Unfortunatley, that meant I was hiding my face in most of the photos of he and I together. Or pulling a grumpy look. Or turned away. Or not in it at all because I was worried about how I would look in the photo.
This fills me with regret every single day.
If I could go back in time and step back into the shot, I would do so, for every single one.
The time we have with our loved ones is fleeting and not guaranteed.
Becoming a parent
The birth of my daughter made me realize how quickly time goes by and how people and places can be so different from one moment to the next.
A little over a year and a half after losing my brother, my daughter was born. And again it was such an eye opening experience as to why photographs are so important.
Children change hecka hecka fast!
The day she was born she has a funky shaped little head from birth, she was pink and puffy and all curled up in a sweet little bundle. She made funny little snuffling noises and grunts and slept the day away.
The next day she looked different! She was a little less puffy, much more alert and she was starting to stretch those little arms and legs out, and discovering what it was like to have seemingly infinite space to move around.
And it hasn’t stopped since! She will be three in July. THREE!!! How did that happen?! It feels like yesterday that we brought her home from the hospital and now she is a walking, talking, adventuring, singing, dancing and opinionated little person! Its amazing.
I knew my love of taking photographs would serve me well as we watched my daughter grow, but documentary photography really took it to a whole new level that I wasn’t expecting.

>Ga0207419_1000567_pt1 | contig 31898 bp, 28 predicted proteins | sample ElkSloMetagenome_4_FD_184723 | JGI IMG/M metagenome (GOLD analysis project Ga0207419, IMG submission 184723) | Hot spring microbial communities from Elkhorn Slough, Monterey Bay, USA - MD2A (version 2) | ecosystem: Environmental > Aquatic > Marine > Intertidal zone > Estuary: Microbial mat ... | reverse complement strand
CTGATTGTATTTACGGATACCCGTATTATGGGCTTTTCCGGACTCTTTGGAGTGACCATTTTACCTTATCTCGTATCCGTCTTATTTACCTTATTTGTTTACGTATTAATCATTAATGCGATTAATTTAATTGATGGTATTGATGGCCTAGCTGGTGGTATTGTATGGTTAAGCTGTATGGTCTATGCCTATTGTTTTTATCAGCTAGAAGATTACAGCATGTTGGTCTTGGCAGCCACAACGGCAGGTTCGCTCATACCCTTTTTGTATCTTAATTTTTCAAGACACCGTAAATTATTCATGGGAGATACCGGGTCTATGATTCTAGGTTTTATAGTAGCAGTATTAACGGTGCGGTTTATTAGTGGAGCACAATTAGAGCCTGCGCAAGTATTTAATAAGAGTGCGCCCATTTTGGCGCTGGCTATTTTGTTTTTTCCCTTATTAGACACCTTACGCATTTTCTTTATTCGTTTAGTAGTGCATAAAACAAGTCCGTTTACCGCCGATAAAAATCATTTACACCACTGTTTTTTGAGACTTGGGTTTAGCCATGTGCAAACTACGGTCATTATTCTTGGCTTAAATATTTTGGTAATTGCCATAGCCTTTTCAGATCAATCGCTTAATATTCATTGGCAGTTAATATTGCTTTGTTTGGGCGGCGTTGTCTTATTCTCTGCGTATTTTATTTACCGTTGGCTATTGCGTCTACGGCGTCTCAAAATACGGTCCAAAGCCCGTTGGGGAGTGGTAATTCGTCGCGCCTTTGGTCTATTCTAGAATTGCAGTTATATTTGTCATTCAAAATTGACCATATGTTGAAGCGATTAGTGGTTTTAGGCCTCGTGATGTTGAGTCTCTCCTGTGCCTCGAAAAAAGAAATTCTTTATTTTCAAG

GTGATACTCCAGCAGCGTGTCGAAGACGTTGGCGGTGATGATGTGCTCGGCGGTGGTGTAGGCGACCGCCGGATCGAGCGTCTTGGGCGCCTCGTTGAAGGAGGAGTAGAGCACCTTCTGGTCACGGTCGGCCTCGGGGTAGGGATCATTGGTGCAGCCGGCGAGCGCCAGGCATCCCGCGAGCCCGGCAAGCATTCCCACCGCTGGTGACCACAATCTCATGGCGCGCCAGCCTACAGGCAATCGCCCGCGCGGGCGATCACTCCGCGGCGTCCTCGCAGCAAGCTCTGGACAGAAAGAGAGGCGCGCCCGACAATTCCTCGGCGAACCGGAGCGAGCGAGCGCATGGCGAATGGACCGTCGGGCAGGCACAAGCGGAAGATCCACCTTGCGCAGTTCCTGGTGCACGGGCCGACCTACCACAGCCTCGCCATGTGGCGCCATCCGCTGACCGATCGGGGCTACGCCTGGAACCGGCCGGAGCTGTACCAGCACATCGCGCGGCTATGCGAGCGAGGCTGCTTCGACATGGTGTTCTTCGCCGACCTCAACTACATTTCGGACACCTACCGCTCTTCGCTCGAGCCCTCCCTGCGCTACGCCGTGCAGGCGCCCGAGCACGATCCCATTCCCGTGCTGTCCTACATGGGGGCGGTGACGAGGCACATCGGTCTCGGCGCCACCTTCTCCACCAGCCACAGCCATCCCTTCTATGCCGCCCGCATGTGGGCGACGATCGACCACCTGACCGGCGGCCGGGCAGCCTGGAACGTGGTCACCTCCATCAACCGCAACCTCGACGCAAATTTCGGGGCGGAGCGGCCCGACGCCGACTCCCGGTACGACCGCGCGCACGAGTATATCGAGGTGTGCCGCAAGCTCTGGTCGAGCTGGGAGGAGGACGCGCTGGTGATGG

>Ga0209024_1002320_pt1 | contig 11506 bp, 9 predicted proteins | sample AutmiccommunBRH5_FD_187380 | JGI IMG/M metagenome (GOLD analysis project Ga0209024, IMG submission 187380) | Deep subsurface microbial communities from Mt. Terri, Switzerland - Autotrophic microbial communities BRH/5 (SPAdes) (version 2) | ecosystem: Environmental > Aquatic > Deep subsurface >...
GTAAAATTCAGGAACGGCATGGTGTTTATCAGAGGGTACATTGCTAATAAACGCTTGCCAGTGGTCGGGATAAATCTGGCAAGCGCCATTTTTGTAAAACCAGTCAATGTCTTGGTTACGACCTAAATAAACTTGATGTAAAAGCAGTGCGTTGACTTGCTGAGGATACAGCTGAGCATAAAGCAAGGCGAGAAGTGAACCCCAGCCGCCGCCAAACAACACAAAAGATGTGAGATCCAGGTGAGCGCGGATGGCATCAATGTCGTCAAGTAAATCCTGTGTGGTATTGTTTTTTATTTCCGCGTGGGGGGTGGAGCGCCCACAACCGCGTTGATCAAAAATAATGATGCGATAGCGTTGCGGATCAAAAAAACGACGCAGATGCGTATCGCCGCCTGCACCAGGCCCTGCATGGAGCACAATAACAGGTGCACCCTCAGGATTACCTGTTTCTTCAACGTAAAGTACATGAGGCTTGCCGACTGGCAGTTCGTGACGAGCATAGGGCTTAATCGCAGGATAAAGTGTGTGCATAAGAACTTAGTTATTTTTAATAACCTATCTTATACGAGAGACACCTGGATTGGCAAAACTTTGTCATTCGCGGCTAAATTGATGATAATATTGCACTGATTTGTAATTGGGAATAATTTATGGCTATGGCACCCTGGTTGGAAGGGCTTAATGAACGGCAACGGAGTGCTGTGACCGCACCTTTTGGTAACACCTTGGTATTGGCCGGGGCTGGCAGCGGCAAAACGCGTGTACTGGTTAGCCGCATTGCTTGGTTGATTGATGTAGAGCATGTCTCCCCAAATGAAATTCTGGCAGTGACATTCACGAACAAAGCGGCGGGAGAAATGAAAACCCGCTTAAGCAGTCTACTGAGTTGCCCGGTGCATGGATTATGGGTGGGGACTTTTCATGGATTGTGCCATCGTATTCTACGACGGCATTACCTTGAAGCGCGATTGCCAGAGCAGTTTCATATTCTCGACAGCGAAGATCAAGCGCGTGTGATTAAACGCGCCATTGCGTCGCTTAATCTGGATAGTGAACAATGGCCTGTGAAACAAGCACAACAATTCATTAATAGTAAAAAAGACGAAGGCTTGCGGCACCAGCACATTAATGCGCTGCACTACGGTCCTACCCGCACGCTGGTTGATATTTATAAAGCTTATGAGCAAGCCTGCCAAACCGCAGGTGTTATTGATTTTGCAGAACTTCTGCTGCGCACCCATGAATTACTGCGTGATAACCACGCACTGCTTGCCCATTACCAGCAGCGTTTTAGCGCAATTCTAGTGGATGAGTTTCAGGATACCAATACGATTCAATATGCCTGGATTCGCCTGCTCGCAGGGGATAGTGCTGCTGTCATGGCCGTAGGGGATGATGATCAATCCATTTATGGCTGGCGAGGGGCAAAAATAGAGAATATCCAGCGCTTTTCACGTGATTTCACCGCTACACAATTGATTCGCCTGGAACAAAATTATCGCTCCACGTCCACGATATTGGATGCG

Let me explain.
I started out like many new parents do. I set my daughter up in a chair each month and took a photo. I wanted to keep a running record of how much she had grown and changed over that first year. Its such a lovely thing to do and share with family and friends and it looks fantastic in the 12 month frame I have hanging in her room. I love them all.
But there were other things that I wanted to capture. Little details and mannerisms, expressions and habits that made her not only a growing baby, but was shaping her into who she is today.
Here is ar photo I took last year. She was obsessed with crayons. Not because she loved to colour, oh no! Instead she loved to peel all of the paper off of each and every crayon in the box. She would stand by her eeeeesle for over an hour and just peel off the paper. We had tiny bits of crayon wrapping all over our house. And she would get little bits of wax stuck under her finger nails.
This photo brings me right back to that time, picking up those little pieces all over the house. And stopping her from treating her friend’s crayons in the same way. And the long hand washing exercises trying to remove that pesky wax from under her nails. But I love it. I miss it.
She would stick her little lip out in concentration while she worked away at this tasks. And she continues to have that same sense of focus, and that little concentration lip, when she is really into a task now.
I have family photos of her milestones too, that I had done by fellow professional photographers. They are beautiful and important to me. They will always have a place in my heart and in our albums.
But its these documentary photos that really pull on my heartstrings and make me nostalgic for those days past. Those little details and moments that made the baby days at home with her so special. The toddler adventures and mannerisms that have changed as she nears three.
I want to hold on to each and every small detail and memory as hard and fast as I can.
I’m so thankful to documentary photography for giving me a way to do just that.